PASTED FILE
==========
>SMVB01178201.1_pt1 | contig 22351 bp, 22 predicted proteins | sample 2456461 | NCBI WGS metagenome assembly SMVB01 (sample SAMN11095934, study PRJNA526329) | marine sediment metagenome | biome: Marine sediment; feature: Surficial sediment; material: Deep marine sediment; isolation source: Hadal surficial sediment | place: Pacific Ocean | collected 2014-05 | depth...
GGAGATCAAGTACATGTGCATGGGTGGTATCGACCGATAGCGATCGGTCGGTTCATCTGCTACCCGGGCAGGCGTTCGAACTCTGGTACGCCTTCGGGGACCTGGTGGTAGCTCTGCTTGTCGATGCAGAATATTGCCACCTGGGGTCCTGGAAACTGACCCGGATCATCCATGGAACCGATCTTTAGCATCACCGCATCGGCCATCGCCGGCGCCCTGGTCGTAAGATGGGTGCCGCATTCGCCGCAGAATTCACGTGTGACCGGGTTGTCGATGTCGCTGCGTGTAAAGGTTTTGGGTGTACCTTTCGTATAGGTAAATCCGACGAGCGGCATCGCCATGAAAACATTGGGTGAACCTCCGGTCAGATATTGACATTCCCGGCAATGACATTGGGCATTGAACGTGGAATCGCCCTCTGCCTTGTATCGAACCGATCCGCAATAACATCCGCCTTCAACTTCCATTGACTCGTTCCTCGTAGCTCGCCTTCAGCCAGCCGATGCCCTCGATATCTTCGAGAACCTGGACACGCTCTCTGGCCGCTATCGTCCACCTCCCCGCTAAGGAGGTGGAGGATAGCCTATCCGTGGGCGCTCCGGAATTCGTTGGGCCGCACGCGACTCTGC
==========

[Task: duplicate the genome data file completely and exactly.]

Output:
>SMVB01178201.1_pt1 | contig 22351 bp, 22 predicted proteins | sample 2456461 | NCBI WGS metagenome assembly SMVB01 (sample SAMN11095934, study PRJNA526329) | marine sediment metagenome | biome: Marine sediment; feature: Surficial sediment; material: Deep marine sediment; isolation source: Hadal surficial sediment | place: Pacific Ocean | collected 2014-05 | depth...
GGAGATCAAGTACATGTGCATGGGTGGTATCGACCGATAGCGATCGGTCGGTTCATCTGCTACCCGGGCAGGCGTTCGAACTCTGGTACGCCTTCGGGGACCTGGTGGTAGCTCTGCTTGTCGATGCAGAATATTGCCACCTGGGGTCCTGGAAACTGACCCGGATCATCCATGGAACCGATCTTTAGCATCACCGCATCGGCCATCGCCGGCGCCCTGGTCGTAAGATGGGTGCCGCATTCGCCGCAGAATTCACGTGTGACCGGGTTGTCGATGTCGCTGCGTGTAAAGGTTTTGGGTGTACCTTTCGTATAGGTAAATCCGACGAGCGGCATCGCCATGAAAACATTGGGTGAACCTCCGGTCAGATATTGACATTCCCGGCAATGACATTGGGCATTGAACGTGGAATCGCCCTCTGCCTTGTATCGAACCGATCCGCAATAACATCCGCCTTCAACTTCCATTGACTCGTTCCTCGTAGCTCGCCTTCAGCCAGCCGATGCCCTCGATATCTTCGAGAACCTGGACACGCTCTCTGGCCGCTATCGTCCACCTCCCCGCTAAGGAGGTGGAGGATAGCCTATCCGTGGGCGCTCCGGAATTCGTTGGGCCGCACGCGACTCTGC